By on September 17, 2008

Tesla Motors says it’s secured 90 acres between San Jose and Santa Clara, CA to build its world headquarters. Oh, and production facilities for its (supposedly) upcoming Model S (nee White Star) sedan. The announcement is creating all kinds of excitement among the kind of people who use terms like “green collar jobs” and “cleantech.” “It’s not just another solar company,” says San Jose Mayor Chuck Reed. “It’s an electric car, which has tremendous upside for us, and a whole new area of job potential.” And of course that excitement translates into taxpayer handout. The San Jose Mercury reports that the City of San Jose will sign a 40-year lease with Tesla for the land, providing the first 10 years rent-free. “In years 11 to 20, Tesla will pay $1.5 million a year for the property, and then see rent increases of 2 percent a year in years 21 to 40. Tesla will pay the usual development fees… but the city will look for a way to rebate them over time once tax revenues start flowing in from the company.” Governator Schwarzenegger has already offered to waive sales taxes on the first $100m of equipment purchased for the factory (angering not a few non-automotive manufacturers). And the plant is being built using a $150m federal Department of Energy loan guarantee. Hey, what happened to the whole Tesla in New Mexico deal? Nothing.

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8 Comments on “Tesla Death Watch 20: California Dreamin’...”

  • avatar

    Governator Schwarzenegger has already offered to waive sales taxes on the first $100m of equipment purchased for the factory (angering not a few non-automotive manufacturers).

    And, how about the citizens of Kaleefornya. The state still doesn’t have a budget. Previously proposed budgets have tried to use smoke and mirrors to make a $15 billion dollar deficit go away. And the governor’s proposed budget included a sales tax increase. Yet, he wants to waive the sales tax on up to $100m ($7.25M at the current rate) in equipment for Tesla!? You know $7M here, $5M there, and eventually it adds up to some real money.

  • avatar

    It’s reassuring to know that there’s a place for Baghdad Bob Lutz to work when GM goes tango uniform.

  • avatar

    And the funny thing is the company will go under before 10 years has passed when the populace and Hollywood celebs realize the mileage and emissions figures are about the same as modern turbodiesels and one can kill the battery after a few deep discharges.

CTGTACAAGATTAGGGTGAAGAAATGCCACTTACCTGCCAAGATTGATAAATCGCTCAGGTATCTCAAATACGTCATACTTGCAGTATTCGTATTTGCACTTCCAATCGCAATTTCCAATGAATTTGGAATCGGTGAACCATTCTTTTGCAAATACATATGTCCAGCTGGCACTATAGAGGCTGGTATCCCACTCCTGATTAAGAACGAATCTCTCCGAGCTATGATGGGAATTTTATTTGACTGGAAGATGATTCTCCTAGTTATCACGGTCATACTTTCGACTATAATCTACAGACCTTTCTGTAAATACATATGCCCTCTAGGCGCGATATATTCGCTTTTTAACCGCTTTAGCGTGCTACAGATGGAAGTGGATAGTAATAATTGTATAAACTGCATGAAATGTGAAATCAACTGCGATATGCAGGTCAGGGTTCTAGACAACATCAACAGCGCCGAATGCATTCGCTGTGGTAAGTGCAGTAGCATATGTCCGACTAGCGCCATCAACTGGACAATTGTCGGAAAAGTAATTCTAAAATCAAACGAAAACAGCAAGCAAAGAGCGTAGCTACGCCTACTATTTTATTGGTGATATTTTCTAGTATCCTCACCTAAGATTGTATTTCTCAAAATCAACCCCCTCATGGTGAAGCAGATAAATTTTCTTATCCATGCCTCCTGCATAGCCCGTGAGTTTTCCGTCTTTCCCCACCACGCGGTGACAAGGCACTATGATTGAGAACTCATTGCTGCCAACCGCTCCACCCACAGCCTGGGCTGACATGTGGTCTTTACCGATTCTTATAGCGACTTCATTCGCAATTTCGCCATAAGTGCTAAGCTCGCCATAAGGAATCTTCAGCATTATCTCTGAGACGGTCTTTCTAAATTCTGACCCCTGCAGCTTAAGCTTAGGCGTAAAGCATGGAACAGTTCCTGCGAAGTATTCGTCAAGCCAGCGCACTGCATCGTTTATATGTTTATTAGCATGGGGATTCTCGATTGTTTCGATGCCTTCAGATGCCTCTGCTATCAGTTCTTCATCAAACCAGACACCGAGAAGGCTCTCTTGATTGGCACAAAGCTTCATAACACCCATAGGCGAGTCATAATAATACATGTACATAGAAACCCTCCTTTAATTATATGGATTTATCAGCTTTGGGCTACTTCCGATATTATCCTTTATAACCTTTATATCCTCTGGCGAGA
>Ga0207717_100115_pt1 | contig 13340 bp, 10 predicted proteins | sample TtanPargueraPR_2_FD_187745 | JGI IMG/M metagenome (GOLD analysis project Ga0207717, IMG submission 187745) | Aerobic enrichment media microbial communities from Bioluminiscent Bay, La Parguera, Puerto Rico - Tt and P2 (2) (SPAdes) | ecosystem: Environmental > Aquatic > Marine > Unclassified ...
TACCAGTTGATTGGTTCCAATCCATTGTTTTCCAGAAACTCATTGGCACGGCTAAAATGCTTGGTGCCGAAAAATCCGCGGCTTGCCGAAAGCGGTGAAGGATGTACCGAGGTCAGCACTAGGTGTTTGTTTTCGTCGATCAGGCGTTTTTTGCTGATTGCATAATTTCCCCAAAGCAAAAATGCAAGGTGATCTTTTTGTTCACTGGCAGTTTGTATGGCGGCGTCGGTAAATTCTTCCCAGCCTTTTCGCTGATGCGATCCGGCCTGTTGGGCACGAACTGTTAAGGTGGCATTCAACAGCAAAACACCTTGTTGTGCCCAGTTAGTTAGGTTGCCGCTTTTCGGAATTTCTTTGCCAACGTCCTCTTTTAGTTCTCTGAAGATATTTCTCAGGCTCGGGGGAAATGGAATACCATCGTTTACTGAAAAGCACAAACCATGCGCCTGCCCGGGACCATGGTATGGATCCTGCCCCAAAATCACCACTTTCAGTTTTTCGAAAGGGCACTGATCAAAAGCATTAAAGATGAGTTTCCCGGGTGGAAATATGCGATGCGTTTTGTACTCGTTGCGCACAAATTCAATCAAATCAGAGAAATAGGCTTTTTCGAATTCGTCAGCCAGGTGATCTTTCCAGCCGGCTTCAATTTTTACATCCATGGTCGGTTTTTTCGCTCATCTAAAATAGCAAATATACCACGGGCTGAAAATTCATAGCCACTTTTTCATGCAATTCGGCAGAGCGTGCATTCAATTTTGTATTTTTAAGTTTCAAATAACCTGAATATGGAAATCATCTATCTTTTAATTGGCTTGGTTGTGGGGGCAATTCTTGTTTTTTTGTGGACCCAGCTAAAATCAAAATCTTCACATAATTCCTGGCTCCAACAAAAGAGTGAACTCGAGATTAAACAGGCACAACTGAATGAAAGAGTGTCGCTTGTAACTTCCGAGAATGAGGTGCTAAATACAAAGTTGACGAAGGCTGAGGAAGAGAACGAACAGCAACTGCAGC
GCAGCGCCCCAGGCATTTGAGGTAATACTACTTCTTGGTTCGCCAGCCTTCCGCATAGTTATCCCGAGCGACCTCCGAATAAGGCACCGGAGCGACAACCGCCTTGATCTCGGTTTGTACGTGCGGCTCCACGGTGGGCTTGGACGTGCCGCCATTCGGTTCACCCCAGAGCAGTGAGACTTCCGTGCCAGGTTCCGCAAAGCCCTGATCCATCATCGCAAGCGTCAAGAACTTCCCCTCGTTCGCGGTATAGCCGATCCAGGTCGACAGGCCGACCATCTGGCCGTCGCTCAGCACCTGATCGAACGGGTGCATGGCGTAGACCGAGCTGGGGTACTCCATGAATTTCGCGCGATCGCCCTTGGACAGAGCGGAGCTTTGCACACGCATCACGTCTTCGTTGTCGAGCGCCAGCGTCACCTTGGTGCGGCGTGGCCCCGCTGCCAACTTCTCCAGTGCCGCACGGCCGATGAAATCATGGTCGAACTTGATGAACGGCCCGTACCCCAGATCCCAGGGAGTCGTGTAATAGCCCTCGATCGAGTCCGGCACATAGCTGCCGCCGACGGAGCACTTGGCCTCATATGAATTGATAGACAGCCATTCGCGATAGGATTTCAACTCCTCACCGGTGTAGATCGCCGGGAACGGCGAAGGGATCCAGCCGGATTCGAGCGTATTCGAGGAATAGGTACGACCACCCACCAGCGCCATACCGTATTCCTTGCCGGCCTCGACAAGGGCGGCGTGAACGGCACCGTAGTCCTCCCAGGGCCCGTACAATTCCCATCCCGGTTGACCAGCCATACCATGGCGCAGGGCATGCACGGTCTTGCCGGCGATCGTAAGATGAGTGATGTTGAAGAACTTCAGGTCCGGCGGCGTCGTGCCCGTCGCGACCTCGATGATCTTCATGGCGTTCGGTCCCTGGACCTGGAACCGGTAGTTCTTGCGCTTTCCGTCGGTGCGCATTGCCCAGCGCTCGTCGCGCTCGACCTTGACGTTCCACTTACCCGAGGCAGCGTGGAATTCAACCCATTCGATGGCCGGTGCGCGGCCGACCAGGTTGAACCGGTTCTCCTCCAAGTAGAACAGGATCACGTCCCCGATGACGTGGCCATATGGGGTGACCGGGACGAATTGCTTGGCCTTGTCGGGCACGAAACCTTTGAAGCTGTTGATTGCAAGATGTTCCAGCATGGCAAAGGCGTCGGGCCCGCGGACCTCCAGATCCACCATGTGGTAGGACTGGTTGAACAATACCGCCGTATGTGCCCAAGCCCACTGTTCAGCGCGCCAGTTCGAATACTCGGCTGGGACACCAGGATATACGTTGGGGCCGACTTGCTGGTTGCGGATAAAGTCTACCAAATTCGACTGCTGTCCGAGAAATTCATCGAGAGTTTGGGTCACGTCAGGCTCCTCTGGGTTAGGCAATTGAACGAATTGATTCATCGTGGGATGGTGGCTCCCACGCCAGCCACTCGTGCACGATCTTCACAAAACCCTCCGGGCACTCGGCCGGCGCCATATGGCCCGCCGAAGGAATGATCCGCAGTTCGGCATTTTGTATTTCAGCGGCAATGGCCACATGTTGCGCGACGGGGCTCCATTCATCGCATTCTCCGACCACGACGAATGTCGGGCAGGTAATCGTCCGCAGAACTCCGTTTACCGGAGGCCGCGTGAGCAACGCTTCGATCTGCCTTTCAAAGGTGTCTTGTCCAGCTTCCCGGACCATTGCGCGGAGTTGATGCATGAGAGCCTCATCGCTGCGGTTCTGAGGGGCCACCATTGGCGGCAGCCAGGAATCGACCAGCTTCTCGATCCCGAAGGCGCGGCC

• avatar

    Looking at the picture, and reading the presentation, well, most sounds like it’s cut out of a low-budget Sci-Fi movie. “Dark Star” drive train (it’ll be dark alright), 110+ mpg, acceleration under 6 seconds. And the magic words, “Sports Sedan”. Doesn’t all this clash against the concept of cheap energy efficient and non-polluting transportation? Oh, wait, it’s all smoke and mirrors…

  • avatar

    marc_m – Tesla’s never been about cheap, and there’s no way to build a ‘cheap’ EV. The problem with Tesla to date has been that Elon Musk’s money brings Elon Musk with it, and his absolute devotion to making the perfect the enemy of the good has delayed the Roadster by years.

    Deciding to build in California, no matter the incentives offered, is pandering to image over business common sense.

  • avatar

    Surprised that Telsa who I’d guess want to make a profit would settle in Southern CA where everything is expensive instead of the south east US where there is cheap land, cheap labor, and cheap parts suppliers all over.

    Good luck to them. America needs their EVs. I look forward to the version that people of more modest means can afford.

  • avatar

    Tesla settling in CA is just further proof that this company is about marketing and hype and not about mass producing cars. Joeaverage: don’t hold your breath.

  • avatar

    I suppose their big argument would be that they are settling nearest their potential customers.

    Rich people, mild weather where batteries behave better, and where the mindset might be more friendly to the EV concept.

    Maybe the Tesla people just want to live in CA. Didn’t Nissan have a hard time getting everybody to move to Tennessee? Nissan obviously thought they would save some cash being here.

    Still build them in the southeast and sell them everywhere. Would be a BIG savings.

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